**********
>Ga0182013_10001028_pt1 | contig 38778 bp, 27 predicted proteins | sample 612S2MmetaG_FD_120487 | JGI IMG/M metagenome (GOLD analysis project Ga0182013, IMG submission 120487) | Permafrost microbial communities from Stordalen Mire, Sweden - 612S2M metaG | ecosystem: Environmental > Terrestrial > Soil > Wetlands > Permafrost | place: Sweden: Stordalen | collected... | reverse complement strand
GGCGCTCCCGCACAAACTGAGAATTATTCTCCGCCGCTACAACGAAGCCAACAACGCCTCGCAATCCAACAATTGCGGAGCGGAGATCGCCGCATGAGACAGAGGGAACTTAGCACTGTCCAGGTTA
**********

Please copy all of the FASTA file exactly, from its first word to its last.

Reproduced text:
>Ga0182013_10001028_pt1 | contig 38778 bp, 27 predicted proteins | sample 612S2MmetaG_FD_120487 | JGI IMG/M metagenome (GOLD analysis project Ga0182013, IMG submission 120487) | Permafrost microbial communities from Stordalen Mire, Sweden - 612S2M metaG | ecosystem: Environmental > Terrestrial > Soil > Wetlands > Permafrost | place: Sweden: Stordalen | collected... | reverse complement strand
GGCGCTCCCGCACAAACTGAGAATTATTCTCCGCCGCTACAACGAAGCCAACAACGCCTCGCAATCCAACAATTGCGGAGCGGAGATCGCCGCATGAGACAGAGGGAACTTAGCACTGTCCAGGTTA